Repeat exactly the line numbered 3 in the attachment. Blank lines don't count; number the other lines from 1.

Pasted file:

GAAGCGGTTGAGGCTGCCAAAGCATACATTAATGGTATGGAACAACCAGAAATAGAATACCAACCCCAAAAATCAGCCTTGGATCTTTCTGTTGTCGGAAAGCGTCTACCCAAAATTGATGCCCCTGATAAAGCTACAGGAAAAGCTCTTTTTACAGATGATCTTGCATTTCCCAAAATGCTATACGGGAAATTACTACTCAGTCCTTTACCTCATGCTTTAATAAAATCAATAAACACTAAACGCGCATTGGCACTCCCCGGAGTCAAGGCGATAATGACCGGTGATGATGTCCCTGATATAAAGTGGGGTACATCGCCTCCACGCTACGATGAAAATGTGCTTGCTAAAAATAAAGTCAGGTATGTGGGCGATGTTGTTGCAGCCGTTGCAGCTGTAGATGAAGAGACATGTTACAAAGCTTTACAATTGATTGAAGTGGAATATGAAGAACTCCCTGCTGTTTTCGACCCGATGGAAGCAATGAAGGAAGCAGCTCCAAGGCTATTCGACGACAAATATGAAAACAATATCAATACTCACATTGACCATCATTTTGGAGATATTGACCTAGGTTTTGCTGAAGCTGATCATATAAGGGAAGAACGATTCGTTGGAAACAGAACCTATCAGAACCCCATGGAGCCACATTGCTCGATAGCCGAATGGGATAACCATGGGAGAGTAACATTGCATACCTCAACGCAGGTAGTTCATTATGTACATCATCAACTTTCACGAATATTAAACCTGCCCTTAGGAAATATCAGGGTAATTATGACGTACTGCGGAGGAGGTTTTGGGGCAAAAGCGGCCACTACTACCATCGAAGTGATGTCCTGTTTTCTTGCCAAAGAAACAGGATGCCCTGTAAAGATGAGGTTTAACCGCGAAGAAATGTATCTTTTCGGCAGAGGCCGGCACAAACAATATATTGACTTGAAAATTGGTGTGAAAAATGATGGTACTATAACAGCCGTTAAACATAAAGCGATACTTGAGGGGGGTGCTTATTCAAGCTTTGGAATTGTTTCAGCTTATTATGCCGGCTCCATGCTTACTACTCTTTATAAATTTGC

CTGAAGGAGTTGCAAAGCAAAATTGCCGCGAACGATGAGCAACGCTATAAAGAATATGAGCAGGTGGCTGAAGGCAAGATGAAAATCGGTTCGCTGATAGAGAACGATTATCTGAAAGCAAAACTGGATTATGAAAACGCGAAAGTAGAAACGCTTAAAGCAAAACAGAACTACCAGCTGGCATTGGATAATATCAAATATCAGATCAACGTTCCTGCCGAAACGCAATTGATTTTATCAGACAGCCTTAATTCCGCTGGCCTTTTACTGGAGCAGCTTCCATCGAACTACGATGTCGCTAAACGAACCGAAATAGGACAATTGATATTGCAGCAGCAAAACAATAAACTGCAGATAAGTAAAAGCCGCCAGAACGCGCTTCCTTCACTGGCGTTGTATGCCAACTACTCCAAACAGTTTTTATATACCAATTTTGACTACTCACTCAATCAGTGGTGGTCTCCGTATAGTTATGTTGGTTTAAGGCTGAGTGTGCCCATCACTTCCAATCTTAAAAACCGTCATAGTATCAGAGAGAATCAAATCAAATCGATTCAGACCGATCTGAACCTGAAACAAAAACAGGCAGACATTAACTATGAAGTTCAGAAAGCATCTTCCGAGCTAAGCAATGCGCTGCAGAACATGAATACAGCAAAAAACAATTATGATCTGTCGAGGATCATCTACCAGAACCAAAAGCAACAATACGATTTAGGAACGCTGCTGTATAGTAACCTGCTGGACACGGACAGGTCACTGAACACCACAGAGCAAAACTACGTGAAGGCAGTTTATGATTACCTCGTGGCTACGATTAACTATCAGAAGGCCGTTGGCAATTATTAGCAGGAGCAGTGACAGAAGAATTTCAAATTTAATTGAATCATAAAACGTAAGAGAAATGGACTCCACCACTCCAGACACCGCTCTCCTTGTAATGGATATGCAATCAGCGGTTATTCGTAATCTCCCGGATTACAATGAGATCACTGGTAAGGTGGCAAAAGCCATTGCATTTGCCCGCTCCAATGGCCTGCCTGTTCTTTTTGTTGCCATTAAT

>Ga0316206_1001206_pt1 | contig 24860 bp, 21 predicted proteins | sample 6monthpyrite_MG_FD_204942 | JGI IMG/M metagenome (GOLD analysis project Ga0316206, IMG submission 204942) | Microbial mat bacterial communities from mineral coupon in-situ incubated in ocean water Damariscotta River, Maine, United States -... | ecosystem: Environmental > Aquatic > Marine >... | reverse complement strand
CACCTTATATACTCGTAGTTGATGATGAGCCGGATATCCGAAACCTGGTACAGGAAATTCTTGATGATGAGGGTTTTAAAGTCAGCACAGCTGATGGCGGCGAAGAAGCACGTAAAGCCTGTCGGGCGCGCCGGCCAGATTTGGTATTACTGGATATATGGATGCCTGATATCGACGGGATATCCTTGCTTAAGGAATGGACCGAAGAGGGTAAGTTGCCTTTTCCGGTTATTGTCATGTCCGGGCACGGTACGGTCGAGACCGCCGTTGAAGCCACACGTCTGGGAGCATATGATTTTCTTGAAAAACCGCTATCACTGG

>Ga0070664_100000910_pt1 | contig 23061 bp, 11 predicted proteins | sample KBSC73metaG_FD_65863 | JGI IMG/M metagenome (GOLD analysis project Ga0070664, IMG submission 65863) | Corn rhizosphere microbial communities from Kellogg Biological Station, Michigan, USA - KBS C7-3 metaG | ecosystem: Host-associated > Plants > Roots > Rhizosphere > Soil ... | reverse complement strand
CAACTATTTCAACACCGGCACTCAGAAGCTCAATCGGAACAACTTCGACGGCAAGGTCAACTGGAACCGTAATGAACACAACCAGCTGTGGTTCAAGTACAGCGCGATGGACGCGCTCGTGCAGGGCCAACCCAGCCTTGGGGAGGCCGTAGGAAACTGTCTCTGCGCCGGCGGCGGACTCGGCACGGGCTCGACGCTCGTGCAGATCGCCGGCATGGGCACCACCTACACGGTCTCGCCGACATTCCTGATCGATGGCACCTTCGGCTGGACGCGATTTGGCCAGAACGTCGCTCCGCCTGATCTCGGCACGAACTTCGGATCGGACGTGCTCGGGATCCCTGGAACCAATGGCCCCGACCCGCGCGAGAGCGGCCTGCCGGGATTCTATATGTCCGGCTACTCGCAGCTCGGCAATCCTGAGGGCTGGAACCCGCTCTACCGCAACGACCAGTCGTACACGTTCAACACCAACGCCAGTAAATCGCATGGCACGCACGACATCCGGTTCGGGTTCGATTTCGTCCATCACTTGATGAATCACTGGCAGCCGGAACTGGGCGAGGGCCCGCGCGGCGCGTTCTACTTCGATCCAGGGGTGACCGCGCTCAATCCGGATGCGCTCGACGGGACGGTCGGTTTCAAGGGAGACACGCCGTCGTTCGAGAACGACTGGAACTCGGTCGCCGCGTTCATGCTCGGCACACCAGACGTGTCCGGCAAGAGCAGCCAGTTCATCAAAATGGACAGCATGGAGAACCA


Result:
>Ga0316206_1001206_pt1 | contig 24860 bp, 21 predicted proteins | sample 6monthpyrite_MG_FD_204942 | JGI IMG/M metagenome (GOLD analysis project Ga0316206, IMG submission 204942) | Microbial mat bacterial communities from mineral coupon in-situ incubated in ocean water Damariscotta River, Maine, United States -... | ecosystem: Environmental > Aquatic > Marine >... | reverse complement strand